Monday August 29th 2022
East Lothian council leader Norman Hampshire.
A proposed new National Care Service has been described as “centralisation gone mad” by East Lothian’s council leader.
The Scottish Govenrment has lodged a bill in Scottish Parliament to create a new service which would allow Ministers to transfer social care from local authorities to local care boards and a National Care Service (NCS).
However at a meeting of East Lothian Council this week one Labour councillor described the move as an SNP ‘power grab’
And council leader Norman Hampshire said it had been drawn up by people with no understanding of the care people need.
Mr Hampshire, who leads the council’s minority Labour administration said: “The National Care Service is centralisation gone mad.
“This is about people who don’t seem to understand what the need is for care for older people and children.
“It is not just adult social care and children’s services that look after people in our communities. If somebody needs care they need housing, they need financial support,social support.
“All departments across the council provide support for people in our communities who need care and we need to keep these things local.
“If we bring this in then the communication between the different services people need will be broken and the quality of care they receive will be lost.
“We need to find a way for this crazy idea to be put on a back burner and never see the light of day.”
Councillors were asked at the meeting to delegate the power to respond on its behalf to consultations on the Bill to a senior officer when it was not practicable for elected members to do so.
They were told the Bill was lodged in June and had been made the council’s highest risk to its services if it goes ahead.
A report to members said: “The Bill, as published, includes the power to transfer Children’s Services and Justice Social Work Services to a National Care Service.
“The council’s concern and priority is that individuals and communities get the services they need at the right time regardless of where they live and of their individual circumstances.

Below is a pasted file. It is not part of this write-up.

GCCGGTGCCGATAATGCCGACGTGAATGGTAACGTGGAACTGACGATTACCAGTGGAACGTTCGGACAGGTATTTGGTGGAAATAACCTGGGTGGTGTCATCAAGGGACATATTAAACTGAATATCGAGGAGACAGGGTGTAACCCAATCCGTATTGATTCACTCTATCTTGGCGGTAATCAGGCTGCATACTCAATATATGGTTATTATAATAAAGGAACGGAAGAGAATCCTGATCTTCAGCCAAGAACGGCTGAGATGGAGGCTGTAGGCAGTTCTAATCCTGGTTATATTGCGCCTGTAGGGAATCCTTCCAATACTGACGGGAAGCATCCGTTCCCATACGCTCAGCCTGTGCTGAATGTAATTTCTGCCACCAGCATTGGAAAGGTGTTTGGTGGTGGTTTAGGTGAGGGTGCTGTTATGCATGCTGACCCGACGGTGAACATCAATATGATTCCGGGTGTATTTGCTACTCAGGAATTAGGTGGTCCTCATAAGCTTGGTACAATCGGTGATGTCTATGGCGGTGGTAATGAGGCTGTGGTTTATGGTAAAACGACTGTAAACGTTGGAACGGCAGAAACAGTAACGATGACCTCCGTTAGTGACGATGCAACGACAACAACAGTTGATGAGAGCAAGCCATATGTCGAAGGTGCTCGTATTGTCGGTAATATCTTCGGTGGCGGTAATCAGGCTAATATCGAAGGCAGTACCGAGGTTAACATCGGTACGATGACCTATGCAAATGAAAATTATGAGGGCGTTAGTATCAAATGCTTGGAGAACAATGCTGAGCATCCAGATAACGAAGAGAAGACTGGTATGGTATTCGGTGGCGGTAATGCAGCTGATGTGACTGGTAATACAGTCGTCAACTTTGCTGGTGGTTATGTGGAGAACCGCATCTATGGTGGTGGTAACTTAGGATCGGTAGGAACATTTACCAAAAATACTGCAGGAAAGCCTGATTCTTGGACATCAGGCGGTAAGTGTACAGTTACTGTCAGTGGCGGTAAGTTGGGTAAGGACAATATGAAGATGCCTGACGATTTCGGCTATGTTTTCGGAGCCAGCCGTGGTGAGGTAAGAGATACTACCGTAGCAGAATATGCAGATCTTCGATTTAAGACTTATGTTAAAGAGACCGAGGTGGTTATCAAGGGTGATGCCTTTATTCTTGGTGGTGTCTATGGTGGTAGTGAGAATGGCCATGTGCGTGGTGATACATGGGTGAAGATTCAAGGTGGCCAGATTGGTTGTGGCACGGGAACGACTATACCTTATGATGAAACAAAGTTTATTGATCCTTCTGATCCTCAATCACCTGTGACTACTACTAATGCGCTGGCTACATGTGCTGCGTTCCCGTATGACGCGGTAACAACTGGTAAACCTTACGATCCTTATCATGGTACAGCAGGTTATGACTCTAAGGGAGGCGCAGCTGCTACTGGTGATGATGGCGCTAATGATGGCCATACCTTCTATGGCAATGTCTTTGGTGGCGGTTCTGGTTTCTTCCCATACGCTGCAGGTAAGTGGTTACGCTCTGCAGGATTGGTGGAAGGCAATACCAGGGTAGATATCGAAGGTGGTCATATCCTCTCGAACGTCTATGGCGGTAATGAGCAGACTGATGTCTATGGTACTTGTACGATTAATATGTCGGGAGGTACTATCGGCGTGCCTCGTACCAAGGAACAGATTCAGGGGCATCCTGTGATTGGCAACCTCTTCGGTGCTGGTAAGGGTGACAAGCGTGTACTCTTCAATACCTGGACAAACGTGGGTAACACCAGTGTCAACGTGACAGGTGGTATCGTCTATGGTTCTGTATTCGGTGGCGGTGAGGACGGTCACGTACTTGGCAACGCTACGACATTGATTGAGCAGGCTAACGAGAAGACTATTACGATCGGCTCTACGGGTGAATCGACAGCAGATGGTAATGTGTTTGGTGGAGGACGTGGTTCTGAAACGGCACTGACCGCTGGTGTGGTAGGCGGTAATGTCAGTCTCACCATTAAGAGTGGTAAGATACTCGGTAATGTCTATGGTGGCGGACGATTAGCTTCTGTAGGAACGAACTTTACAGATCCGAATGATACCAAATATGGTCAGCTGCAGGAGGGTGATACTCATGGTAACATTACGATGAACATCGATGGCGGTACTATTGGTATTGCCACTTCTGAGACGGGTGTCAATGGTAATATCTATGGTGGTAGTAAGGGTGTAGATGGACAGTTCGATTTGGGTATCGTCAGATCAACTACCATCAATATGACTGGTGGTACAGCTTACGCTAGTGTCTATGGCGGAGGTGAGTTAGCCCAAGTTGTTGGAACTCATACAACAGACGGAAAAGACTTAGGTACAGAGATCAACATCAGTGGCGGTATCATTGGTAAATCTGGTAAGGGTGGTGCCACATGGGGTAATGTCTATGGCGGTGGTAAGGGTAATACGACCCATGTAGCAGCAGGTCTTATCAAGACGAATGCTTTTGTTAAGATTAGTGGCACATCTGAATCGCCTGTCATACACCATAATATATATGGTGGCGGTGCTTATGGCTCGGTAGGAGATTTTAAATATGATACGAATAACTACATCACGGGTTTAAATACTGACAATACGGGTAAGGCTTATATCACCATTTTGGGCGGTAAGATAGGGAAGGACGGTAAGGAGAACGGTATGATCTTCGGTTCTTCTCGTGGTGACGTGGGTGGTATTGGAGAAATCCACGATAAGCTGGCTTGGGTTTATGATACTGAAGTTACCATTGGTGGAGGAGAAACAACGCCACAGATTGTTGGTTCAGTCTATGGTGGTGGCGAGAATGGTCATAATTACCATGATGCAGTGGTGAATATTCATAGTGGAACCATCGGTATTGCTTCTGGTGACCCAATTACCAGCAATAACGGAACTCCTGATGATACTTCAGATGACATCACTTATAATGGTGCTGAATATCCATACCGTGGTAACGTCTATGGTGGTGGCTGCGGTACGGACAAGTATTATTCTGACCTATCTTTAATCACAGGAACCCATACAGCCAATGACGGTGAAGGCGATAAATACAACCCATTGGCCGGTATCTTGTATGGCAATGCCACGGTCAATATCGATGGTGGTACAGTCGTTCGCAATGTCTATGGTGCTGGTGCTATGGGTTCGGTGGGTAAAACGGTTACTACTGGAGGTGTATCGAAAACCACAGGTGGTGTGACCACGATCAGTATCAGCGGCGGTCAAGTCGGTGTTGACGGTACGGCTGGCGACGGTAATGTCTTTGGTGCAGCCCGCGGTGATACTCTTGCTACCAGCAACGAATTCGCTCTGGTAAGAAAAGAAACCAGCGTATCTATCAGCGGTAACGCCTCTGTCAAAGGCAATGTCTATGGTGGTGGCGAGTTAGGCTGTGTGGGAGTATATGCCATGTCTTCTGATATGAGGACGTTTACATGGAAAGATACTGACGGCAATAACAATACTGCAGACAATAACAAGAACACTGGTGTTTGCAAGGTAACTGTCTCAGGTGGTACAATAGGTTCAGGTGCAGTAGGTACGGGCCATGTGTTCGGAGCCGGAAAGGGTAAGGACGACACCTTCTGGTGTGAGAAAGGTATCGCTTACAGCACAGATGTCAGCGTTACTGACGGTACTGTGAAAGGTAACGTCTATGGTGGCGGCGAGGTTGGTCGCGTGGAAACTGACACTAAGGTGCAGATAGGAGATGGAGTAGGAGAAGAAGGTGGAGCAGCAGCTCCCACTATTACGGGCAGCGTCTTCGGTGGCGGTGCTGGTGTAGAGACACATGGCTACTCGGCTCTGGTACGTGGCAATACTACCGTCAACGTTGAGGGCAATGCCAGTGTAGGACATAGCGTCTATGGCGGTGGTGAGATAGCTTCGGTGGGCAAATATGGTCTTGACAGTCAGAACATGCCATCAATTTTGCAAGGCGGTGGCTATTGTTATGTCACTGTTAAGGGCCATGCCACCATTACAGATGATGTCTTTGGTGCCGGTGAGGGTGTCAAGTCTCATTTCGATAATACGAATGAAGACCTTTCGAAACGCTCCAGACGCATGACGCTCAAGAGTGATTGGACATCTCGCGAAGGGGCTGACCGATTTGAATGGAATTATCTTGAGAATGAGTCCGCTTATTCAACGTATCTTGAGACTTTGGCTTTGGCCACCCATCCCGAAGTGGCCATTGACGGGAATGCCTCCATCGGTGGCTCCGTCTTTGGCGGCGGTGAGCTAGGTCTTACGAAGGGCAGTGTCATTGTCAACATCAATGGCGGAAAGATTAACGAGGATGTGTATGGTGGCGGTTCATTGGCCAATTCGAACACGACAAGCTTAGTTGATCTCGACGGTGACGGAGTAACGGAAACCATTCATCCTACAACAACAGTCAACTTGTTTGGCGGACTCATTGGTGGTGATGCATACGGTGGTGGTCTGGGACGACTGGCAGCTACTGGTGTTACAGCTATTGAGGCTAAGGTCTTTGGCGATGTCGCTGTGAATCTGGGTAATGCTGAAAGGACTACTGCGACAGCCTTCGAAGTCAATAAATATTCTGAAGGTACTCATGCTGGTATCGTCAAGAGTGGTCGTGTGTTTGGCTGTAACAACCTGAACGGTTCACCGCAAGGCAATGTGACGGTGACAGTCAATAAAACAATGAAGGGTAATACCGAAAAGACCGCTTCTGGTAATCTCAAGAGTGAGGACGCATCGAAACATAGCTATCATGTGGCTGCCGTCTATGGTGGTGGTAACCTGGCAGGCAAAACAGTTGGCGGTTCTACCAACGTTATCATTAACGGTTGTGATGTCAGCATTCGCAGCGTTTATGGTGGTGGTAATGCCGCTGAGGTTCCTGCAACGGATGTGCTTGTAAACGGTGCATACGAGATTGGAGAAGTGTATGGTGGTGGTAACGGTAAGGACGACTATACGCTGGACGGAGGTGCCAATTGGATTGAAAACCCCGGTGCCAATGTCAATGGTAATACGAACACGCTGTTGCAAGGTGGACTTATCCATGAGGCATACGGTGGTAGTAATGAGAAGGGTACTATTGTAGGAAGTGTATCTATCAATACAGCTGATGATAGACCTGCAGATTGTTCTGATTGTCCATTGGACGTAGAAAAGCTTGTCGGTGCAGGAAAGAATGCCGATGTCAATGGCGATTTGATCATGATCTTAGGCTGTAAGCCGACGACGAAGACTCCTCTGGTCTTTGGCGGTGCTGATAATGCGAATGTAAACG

“The Bill as it stands has the potential to have a significant impact on current services and the workforce, creating uncertainty and impacting on the ability to recruit and retain staff.
“At this stage, there is a lack of clarity on how the NCS will be financed with considerable uncertainty on how the proposals will impact on local authority budgets.”
Councillor Lee-Ann Menzies, SNP urged fellow members not to jump to conclusions until details of the bill were clear.
She said: “I think we all know change can be difficult and can create fear but it is important to note this is a framework bill.
“We don’t know what the meat and bones are going to be on it and I think we should go in with open minds, not closed minds.”
And Councillor Lyn Jardine, SNP opposition leader, said: “As far as the majority of people who receive services are concerned I don’t think they necessarily care where the governance lies.
“They want to make sure they are given as much of a say as possible in how their care is delivered.”
However depute leader Councillor Shamin Akhtar questioned the timing of the Bill as the country looked to recover from a pandemic which saw services work closer together than ever.
She said: “One thing it does not recognise is that Covid has made integration work harder for people”
And Councillor Colin McGinn, Labour, added: “The SNP Government want to centralise services, we know that, it is not a surprise.
“This bill strips away local authority input, it takes away local knowledge, local accountability and local people responding on the ground where it is needed.
“I believe it is a power grab and I won’t support it in its current form.”
Councillors approved the request to delegate responses to a senior officer.Tweet Share on Facebook